I have heard all the terms. Used all the terms. Everything from “strong-willed” to “spirited,” and the list goes on and on. While many of those terms apply to my beautiful daughter, they don’t tell the whole story. One term certainly doesn’t depict everything about a person, but for the purpose of this post I will use the term “strong-willed child.”
It’s all about perspective. I am tired of seeing articles that talk about how to “manage” a strong-willed child. What about embracing their amazing qualities? What about looking at your child with positivity, while still being the authority figure? Through this wonderful experience called Motherhood, I have learned to be creative while embracing my daughters amazing qualities.
Strong-willed doesn’t mean defiant. In truth, it just means she knows exactly what she wants. (Of course that doesn’t mean she always gets it.) Honestly, sometimes I wish I were as decisive as my toddler. It would save me a lot of time.
To combat the meltdowns that come from having a decisive mind, I try to make sure to give her choices so she has the opportunity to exercise her quick and decisive skills. When I allow her the option to choose between two things, I always make sure I am comfortable with both options. This way its a win, win for both of us. Even though this quality can stir up a good meltdown on any given day, I don’t see it as a problem. Decisiveness is a great quality, one I hope she carries with her into adulthood.
My daughter is very expressive. She always demonstrates how she is feeling – from happy to silly, upset, or just plain mad. Between her facial expressions and dramatic body language, I often tell my husband she could be an amazing actress one day! I love how her big button eyes widen as she rushes to give me a hug and the way she shakes her little arms in a dramatic fashion while describing the day’s events to my husband.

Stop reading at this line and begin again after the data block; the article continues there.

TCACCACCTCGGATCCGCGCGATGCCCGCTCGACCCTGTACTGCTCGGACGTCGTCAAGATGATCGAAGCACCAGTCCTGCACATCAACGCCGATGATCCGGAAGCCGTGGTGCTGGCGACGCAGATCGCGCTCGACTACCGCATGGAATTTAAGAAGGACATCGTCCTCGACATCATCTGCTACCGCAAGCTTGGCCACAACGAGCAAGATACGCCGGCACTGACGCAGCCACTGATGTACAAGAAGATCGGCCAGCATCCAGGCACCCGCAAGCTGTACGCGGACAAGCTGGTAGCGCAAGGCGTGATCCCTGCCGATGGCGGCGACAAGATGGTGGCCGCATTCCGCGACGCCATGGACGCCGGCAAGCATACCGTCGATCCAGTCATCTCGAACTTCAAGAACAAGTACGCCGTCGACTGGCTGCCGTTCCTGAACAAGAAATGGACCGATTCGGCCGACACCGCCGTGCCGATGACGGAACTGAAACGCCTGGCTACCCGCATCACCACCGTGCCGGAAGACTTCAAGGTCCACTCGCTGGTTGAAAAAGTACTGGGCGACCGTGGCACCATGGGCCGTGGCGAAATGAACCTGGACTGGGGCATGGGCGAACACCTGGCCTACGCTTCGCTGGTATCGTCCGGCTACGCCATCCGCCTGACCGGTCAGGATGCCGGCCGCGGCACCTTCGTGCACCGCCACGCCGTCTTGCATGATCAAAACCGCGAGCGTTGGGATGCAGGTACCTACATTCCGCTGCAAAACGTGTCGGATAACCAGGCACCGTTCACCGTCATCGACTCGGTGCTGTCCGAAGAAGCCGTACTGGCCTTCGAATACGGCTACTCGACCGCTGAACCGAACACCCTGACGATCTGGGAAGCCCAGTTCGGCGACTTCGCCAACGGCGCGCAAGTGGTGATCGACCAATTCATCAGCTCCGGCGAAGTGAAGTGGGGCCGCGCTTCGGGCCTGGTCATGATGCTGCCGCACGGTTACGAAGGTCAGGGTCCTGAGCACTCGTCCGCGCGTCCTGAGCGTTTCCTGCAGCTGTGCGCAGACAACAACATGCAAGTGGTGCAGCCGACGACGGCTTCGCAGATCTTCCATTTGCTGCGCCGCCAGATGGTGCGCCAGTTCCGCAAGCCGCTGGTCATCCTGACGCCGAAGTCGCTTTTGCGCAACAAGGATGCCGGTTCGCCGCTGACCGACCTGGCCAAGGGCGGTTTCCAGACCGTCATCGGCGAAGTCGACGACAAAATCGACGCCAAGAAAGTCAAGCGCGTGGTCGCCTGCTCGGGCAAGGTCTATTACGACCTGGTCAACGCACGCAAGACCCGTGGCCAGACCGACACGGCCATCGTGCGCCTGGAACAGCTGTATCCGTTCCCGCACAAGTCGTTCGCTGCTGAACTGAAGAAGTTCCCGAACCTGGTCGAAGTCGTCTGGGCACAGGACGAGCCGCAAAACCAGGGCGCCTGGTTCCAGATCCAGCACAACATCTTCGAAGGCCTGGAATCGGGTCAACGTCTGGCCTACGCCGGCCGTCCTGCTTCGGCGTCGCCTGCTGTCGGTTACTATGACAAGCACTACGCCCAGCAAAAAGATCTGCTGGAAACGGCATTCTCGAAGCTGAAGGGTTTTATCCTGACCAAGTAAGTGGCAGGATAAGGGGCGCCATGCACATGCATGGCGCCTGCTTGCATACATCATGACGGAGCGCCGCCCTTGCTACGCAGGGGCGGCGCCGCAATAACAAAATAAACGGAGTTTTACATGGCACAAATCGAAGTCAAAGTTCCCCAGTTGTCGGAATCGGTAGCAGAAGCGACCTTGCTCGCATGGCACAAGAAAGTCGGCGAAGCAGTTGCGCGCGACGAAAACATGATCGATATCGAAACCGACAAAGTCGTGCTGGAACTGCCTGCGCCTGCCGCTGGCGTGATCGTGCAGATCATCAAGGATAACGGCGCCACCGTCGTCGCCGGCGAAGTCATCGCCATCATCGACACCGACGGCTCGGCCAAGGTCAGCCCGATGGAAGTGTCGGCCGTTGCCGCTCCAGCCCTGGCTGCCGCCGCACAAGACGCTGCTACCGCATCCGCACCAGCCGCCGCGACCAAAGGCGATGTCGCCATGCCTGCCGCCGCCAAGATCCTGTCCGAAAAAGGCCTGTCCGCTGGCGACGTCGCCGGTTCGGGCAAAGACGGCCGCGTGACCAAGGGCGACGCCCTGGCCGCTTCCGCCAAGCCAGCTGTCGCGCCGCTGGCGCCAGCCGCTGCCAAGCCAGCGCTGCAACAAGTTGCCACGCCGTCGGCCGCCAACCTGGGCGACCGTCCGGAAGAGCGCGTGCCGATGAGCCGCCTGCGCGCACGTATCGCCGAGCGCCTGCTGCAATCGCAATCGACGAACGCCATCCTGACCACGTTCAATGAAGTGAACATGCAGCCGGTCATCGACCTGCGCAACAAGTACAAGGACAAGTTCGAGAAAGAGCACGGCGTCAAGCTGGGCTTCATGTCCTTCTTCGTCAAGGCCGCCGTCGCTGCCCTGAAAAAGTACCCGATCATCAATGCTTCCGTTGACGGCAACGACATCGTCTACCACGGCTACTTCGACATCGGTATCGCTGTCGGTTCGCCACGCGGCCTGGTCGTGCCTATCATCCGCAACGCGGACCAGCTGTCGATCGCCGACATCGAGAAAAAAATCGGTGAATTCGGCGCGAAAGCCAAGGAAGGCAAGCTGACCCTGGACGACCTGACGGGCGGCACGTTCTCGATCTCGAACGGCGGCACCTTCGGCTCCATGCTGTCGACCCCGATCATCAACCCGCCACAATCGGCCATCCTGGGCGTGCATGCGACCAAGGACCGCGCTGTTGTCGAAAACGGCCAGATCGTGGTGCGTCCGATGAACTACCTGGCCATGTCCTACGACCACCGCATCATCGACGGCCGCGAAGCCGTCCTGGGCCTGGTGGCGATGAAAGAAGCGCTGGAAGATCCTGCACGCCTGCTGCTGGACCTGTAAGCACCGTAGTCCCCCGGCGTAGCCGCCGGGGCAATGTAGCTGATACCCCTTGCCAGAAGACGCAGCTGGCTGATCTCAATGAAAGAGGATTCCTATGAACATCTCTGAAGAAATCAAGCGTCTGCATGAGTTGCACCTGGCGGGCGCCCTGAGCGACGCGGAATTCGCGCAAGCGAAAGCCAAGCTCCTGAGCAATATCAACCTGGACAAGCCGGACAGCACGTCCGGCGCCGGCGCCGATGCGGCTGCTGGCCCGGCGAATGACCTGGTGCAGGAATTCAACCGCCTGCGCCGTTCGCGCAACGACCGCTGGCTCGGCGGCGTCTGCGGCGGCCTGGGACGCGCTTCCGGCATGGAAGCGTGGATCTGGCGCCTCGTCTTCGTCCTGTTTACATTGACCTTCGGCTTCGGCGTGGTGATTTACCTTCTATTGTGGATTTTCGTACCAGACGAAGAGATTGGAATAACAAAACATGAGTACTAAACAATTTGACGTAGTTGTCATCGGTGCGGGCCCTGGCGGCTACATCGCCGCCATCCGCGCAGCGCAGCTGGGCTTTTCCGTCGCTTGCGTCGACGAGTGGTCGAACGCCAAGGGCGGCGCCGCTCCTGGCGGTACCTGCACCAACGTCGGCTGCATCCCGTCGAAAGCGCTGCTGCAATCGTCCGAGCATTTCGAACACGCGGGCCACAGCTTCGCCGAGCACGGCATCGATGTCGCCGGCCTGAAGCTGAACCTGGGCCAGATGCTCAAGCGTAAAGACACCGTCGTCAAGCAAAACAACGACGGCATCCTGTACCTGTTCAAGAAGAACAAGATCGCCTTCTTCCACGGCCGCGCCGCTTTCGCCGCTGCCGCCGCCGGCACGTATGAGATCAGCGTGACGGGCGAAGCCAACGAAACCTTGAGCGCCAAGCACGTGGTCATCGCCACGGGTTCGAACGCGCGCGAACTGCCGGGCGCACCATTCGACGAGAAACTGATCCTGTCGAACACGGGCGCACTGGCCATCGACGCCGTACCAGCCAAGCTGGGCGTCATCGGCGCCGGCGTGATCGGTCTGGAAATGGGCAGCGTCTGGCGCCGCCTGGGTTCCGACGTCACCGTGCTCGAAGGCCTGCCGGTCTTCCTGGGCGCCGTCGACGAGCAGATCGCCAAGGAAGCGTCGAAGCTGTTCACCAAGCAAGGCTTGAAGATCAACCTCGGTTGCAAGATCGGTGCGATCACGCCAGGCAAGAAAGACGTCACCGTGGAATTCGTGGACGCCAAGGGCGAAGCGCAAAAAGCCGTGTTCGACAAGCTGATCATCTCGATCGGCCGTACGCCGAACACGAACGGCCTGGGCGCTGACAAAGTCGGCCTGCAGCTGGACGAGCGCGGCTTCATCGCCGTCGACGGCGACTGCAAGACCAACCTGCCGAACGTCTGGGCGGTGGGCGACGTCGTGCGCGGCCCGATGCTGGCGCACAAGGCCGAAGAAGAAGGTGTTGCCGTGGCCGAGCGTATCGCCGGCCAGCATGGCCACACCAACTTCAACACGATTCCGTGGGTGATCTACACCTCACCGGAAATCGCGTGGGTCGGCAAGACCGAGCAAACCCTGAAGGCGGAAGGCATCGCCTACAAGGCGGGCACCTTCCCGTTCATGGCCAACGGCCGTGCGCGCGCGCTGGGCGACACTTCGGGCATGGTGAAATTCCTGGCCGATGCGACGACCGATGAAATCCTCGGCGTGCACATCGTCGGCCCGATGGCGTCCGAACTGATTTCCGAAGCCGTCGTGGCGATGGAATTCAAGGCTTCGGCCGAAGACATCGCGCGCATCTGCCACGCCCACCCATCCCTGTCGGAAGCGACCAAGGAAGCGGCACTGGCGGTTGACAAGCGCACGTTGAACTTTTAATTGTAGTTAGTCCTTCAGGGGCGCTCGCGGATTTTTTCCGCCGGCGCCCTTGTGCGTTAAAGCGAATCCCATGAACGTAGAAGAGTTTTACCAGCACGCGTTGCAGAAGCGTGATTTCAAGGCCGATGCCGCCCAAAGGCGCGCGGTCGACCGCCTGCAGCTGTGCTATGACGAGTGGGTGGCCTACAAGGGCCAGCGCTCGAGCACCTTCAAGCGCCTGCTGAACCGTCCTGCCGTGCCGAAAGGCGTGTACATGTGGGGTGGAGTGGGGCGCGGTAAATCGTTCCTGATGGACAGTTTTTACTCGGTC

Part of her dramatic way of expressing herself is through tantrums. If you have a toddler, I am sure you can relate. Of course her biggest tantrums occur when we need to leave somewhere fun. For a long time I would just carry her out kicking and screaming. Now, I have gotten more creative with my strong-willed beauty by trying to redirect her attention in order to make leaving a smooth transition. During our library outings I direct her attention to the elevator when it’s time to leave. From her perspective, the elevator is a fun ride she has the ability to control with the push of a button.
Of course, they are many places where an elevator or other shiny distractions are nowhere to be found. In these situations, I grab my phone, pull up a Minnie Mouse video clip, and hand it to her. Before she even realizes it, we have our coats and she is sitting in her carseat. Recently I was talking with a friend about this, telling her that sometimes I feel I am just placating her so we can leave without a scene. She simply said, “You are.” My friend went on to say that sometimes you have to do what you have to do to make it through. I appreciated her honesty. Its always great to have that mommy support, no matter what the reason.
I love my decisive, expressive toddler. Not only does she bring so much joy into our home, she forces me to use my creative problem solving skills. There is nothing negative about that!
Each day that I am blessed with raising this strong, amazing little girl is something to celebrate. Sometimes it’s all about changing our perspective and attitude when we talk and think about our children.
I feel raising a strong-willed child, if we are still using that term, has made me a better mother. My creative juices are constantly flowing. I have the ability to look at a challenging situation and find the positive. Our outlook on parenting has a huge impact on how we embrace our children. While parenting has its challenges for anyone, I prefer to embrace the positive. I don’t need to “manage” or fix my strong-willed child. I need to continue loving and embracing her wonderful qualities.